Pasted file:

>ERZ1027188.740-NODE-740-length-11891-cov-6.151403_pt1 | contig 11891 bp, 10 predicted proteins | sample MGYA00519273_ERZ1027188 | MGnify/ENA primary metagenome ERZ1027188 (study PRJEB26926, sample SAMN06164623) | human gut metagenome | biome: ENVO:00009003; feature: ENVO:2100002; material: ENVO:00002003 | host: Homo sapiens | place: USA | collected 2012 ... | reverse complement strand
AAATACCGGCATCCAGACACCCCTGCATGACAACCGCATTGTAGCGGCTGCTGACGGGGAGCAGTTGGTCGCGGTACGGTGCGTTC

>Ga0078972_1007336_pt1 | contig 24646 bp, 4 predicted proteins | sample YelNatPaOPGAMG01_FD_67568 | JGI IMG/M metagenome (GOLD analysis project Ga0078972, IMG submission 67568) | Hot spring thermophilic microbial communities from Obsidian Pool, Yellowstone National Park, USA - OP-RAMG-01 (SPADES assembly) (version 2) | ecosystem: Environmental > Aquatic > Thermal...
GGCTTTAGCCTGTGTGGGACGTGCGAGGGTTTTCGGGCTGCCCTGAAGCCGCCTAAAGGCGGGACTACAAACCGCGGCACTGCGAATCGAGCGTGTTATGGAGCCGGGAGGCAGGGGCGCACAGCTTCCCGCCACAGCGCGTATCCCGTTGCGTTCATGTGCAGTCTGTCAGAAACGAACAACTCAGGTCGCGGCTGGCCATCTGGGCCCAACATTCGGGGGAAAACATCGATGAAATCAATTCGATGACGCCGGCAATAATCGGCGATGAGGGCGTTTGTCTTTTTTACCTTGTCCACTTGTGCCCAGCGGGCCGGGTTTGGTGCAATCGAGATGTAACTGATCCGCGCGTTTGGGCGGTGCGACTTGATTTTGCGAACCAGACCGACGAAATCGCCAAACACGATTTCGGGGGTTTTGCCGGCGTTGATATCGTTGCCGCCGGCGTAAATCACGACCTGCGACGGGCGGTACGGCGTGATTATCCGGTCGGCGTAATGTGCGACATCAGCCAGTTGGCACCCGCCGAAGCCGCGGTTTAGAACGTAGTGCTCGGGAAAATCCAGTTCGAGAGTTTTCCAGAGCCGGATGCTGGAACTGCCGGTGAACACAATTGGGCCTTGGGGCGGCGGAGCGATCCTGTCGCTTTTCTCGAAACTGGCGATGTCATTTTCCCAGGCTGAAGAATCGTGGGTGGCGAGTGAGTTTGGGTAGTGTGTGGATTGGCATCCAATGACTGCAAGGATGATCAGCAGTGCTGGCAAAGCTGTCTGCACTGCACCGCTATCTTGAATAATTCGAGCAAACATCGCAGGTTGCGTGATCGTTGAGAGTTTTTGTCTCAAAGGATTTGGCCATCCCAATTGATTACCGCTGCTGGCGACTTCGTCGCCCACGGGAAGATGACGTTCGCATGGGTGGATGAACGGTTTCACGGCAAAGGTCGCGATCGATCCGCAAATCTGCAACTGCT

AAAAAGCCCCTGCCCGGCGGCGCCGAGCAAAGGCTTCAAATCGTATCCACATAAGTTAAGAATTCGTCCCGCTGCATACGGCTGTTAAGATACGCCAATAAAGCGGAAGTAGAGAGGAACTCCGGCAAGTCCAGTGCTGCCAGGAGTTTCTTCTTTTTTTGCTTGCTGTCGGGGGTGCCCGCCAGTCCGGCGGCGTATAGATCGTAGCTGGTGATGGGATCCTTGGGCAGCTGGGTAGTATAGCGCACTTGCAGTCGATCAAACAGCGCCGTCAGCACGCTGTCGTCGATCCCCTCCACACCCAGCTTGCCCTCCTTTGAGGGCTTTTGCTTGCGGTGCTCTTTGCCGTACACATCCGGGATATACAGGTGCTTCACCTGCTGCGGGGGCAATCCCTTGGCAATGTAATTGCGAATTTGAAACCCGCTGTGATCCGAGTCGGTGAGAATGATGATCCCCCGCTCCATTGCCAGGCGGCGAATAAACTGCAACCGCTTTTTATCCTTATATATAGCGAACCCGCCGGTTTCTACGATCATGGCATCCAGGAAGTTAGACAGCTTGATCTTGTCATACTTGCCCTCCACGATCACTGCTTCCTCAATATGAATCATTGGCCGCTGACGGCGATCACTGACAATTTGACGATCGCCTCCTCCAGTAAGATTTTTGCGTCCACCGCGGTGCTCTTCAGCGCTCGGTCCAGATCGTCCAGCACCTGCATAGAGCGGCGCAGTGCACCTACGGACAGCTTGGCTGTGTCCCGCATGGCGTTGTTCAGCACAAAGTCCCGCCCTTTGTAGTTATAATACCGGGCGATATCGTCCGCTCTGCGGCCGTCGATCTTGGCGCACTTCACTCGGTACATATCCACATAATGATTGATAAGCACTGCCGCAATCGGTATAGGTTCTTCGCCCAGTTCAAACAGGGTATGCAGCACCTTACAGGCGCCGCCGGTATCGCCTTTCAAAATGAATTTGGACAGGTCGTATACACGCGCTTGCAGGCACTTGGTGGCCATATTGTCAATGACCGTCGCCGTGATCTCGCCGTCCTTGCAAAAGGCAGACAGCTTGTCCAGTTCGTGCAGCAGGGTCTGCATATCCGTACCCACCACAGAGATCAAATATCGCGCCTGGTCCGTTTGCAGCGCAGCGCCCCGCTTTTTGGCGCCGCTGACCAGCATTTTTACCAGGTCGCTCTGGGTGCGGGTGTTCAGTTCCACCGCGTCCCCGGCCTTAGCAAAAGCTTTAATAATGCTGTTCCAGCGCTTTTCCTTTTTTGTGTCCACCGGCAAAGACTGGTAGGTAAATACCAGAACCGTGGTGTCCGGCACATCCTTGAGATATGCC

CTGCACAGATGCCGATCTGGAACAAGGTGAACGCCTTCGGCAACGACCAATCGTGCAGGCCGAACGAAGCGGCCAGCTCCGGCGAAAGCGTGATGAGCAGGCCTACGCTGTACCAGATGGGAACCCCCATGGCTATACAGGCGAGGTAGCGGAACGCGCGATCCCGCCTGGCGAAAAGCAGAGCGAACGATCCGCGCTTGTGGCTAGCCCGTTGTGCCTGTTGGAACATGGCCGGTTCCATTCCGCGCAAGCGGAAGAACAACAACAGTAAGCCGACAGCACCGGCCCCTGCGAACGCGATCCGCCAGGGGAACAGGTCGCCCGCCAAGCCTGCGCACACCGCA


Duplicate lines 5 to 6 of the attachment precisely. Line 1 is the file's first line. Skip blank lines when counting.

AAAAAGCCCCTGCCCGGCGGCGCCGAGCAAAGGCTTCAAATCGTATCCACATAAGTTAAGAATTCGTCCCGCTGCATACGGCTGTTAAGATACGCCAATAAAGCGGAAGTAGAGAGGAACTCCGGCAAGTCCAGTGCTGCCAGGAGTTTCTTCTTTTTTTGCTTGCTGTCGGGGGTGCCCGCCAGTCCGGCGGCGTATAGATCGTAGCTGGTGATGGGATCCTTGGGCAGCTGGGTAGTATAGCGCACTTGCAGTCGATCAAACAGCGCCGTCAGCACGCTGTCGTCGATCCCCTCCACACCCAGCTTGCCCTCCTTTGAGGGCTTTTGCTTGCGGTGCTCTTTGCCGTACACATCCGGGATATACAGGTGCTTCACCTGCTGCGGGGGCAATCCCTTGGCAATGTAATTGCGAATTTGAAACCCGCTGTGATCCGAGTCGGTGAGAATGATGATCCCCCGCTCCATTGCCAGGCGGCGAATAAACTGCAACCGCTTTTTATCCTTATATATAGCGAACCCGCCGGTTTCTACGATCATGGCATCCAGGAAGTTAGACAGCTTGATCTTGTCATACTTGCCCTCCACGATCACTGCTTCCTCAATATGAATCATTGGCCGCTGACGGCGATCACTGACAATTTGACGATCGCCTCCTCCAGTAAGATTTTTGCGTCCACCGCGGTGCTCTTCAGCGCTCGGTCCAGATCGTCCAGCACCTGCATAGAGCGGCGCAGTGCACCTACGGACAGCTTGGCTGTGTCCCGCATGGCGTTGTTCAGCACAAAGTCCCGCCCTTTGTAGTTATAATACCGGGCGATATCGTCCGCTCTGCGGCCGTCGATCTTGGCGCACTTCACTCGGTACATATCCACATAATGATTGATAAGCACTGCCGCAATCGGTATAGGTTCTTCGCCCAGTTCAAACAGGGTATGCAGCACCTTACAGGCGCCGCCGGTATCGCCTTTCAAAATGAATTTGGACAGGTCGTATACACGCGCTTGCAGGCACTTGGTGGCCATATTGTCAATGACCGTCGCCGTGATCTCGCCGTCCTTGCAAAAGGCAGACAGCTTGTCCAGTTCGTGCAGCAGGGTCTGCATATCCGTACCCACCACAGAGATCAAATATCGCGCCTGGTCCGTTTGCAGCGCAGCGCCCCGCTTTTTGGCGCCGCTGACCAGCATTTTTACCAGGTCGCTCTGGGTGCGGGTGTTCAGTTCCACCGCGTCCCCGGCCTTAGCAAAAGCTTTAATAATGCTGTTCCAGCGCTTTTCCTTTTTTGTGTCCACCGGCAAAGACTGGTAGGTAAATACCAGAACCGTGGTGTCCGGCACATCCTTGAGATATGCC

CTGCACAGATGCCGATCTGGAACAAGGTGAACGCCTTCGGCAACGACCAATCGTGCAGGCCGAACGAAGCGGCCAGCTCCGGCGAAAGCGTGATGAGCAGGCCTACGCTGTACCAGATGGGAACCCCCATGGCTATACAGGCGAGGTAGCGGAACGCGCGATCCCGCCTGGCGAAAAGCAGAGCGAACGATCCGCGCTTGTGGCTAGCCCGTTGTGCCTGTTGGAACATGGCCGGTTCCATTCCGCGCAAGCGGAAGAACAACAACAGTAAGCCGACAGCACCGGCCCCTGCGAACGCGATCCGCCAGGGGAACAGGTCGCCCGCCAAGCCTGCGCACACCGCA